Council on Tall Buildings and Urban Habitat
Composite Megacolumns Research Meeting Held in Beijing
December 15, 2014
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BEIJING A CTBUH researcher traveled to Beijing with colleagues from ArcelorMittal to inspect the scaled-down specimens for “A study on the constructability and the engineering properties of Composite Megacolumns,” a project funded by a $150,000 grant from ArcelorMittal in April 2014.

The research explores the actual behavior (N-M curve) of large composite concrete/steel megacolumns with encased steel profiles. The columns to be studied are directly derived from a project currently being developed by Chinese developer Suning, but are rendered in 1:4 and 1:6 scale in order to meet the testing equipment’s limitations.
Detail of the test column being assembled by CABR
Magnusson Klemencic Associates provided the design properties of the megacolumn, and a testing methodology was established by the research team. The steel profiles were fabricated in Luxembourg and shipped to Beijing, where colleagues at the China Academy for Building Research (CABR) and CABR Technologies Ltd. assembled them by adding rebar and stirrups.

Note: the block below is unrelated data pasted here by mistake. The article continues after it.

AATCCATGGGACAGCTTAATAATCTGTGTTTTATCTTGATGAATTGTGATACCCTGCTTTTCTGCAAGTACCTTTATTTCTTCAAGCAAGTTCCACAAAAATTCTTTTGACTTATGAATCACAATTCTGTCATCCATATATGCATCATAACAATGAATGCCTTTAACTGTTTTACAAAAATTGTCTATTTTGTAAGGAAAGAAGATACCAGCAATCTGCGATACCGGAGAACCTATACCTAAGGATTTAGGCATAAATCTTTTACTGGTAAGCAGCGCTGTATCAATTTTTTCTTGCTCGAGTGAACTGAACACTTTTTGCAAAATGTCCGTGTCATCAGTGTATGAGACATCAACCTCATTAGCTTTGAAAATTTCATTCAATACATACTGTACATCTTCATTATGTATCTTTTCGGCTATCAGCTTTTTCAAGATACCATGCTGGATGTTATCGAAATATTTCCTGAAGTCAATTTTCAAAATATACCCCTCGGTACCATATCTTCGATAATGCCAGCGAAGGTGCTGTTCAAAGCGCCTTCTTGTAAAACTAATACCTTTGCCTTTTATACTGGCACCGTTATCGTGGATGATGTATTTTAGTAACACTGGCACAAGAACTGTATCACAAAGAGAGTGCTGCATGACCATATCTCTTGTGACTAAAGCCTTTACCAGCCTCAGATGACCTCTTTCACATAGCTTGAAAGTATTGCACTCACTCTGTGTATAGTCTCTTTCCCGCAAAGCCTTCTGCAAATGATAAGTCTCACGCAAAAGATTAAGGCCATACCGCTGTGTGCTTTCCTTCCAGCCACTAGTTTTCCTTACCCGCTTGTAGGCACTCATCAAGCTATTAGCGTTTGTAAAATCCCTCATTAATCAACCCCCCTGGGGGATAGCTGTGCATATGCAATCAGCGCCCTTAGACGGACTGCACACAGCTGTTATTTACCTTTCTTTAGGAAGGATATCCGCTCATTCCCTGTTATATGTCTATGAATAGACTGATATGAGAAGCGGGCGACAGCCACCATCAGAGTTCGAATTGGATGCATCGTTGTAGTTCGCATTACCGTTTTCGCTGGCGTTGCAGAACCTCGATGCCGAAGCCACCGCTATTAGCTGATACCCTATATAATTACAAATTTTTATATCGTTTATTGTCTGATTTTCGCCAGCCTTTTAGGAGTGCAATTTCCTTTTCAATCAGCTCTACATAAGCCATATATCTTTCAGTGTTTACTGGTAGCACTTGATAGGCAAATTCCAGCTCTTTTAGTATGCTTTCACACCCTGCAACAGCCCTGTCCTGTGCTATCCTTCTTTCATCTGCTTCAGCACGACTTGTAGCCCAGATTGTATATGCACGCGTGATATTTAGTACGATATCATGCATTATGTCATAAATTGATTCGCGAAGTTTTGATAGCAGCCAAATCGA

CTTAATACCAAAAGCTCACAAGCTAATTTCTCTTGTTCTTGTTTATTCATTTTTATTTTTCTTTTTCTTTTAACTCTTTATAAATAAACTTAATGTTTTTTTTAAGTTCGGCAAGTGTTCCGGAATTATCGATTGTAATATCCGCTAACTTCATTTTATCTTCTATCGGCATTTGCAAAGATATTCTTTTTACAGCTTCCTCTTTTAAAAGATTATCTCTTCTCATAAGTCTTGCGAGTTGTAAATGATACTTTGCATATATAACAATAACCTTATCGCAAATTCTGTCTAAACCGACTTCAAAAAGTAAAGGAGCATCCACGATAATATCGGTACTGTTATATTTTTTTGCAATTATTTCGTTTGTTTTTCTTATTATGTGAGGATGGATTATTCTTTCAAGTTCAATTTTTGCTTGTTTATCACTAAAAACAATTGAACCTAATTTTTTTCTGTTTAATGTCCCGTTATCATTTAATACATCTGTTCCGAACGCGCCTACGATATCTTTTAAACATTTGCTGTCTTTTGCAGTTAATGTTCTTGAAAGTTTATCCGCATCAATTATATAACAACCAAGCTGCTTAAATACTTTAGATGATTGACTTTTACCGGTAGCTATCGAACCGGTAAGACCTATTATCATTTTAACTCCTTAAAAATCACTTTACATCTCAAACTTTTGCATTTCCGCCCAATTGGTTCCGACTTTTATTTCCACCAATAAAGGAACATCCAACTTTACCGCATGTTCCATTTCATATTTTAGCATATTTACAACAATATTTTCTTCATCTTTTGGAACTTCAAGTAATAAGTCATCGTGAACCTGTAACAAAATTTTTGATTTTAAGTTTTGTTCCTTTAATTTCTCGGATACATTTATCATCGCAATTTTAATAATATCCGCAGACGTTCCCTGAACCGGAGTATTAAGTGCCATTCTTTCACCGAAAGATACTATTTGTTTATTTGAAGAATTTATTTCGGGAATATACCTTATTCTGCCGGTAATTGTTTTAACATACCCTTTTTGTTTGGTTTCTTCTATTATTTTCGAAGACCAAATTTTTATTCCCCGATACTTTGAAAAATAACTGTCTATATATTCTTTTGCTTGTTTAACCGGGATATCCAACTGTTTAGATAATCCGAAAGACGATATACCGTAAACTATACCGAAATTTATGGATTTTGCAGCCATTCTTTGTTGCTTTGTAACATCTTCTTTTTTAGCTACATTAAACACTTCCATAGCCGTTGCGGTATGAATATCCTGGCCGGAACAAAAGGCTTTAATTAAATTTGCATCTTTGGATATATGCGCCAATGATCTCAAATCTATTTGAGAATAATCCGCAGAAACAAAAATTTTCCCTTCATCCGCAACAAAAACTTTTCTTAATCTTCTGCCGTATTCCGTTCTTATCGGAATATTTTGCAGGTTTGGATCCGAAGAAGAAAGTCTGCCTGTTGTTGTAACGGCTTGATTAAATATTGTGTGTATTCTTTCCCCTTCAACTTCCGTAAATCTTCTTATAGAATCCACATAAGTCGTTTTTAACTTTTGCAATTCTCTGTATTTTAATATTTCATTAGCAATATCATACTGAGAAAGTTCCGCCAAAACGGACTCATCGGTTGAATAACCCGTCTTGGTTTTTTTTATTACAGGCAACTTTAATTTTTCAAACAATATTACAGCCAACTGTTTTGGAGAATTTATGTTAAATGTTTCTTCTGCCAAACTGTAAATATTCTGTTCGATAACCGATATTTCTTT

The columns will now be concreted, and failure tests with eccentricities of 0%, 10% and 15% will begin in January 2015, after the concrete has reached its design strength. The testing methodology has been decided on the basis of a 30-page peer-reviewed first interim report, issued in September 2014.

As part of this 40-hour-long visit to Beijing to inspect the 1:4 scale specimens for the megacolumn research, CTBUH managers had the opportunity to have another “Lilliputian" tall-building experience at CABR’s laboratory, not far from Beijing Capital International Airport.

The vast majority of recent and future Chinese supertall buildings are in fact tested at CABR at a 1:30 to 1:40 scale. Incredibly detailed, realistic models are superbly created by skilled craftsmen using real concrete and steel, so as to simulate the real building behavior when subject to earthquakes.
Research Team in front of the 1:4 megacolumn specimens (left to right): Chen Tao, CABR; Nicoleta Popa, ArcelorMittal; Dario Trabucco, CTBUH-Iuav; Congzhen Xiao, CABR; Jingye Wang, MKA; Johnny Sun, ArcelorMittal; Fei Deng, CABR.
Smaller samples are deployed in CABR’s wind tunnel, where high-rise and long-span buildings are tested against the extreme gusts that occur in some Chinese regions.
1:30 and 1:40 models of famous tall buildings tested on CABR’s shake-test platform. The models are incredibly detailed and, despite the scaling factor, are some 40 ft (12 meters) in height. Detail of 1:30 model built for the seismic testing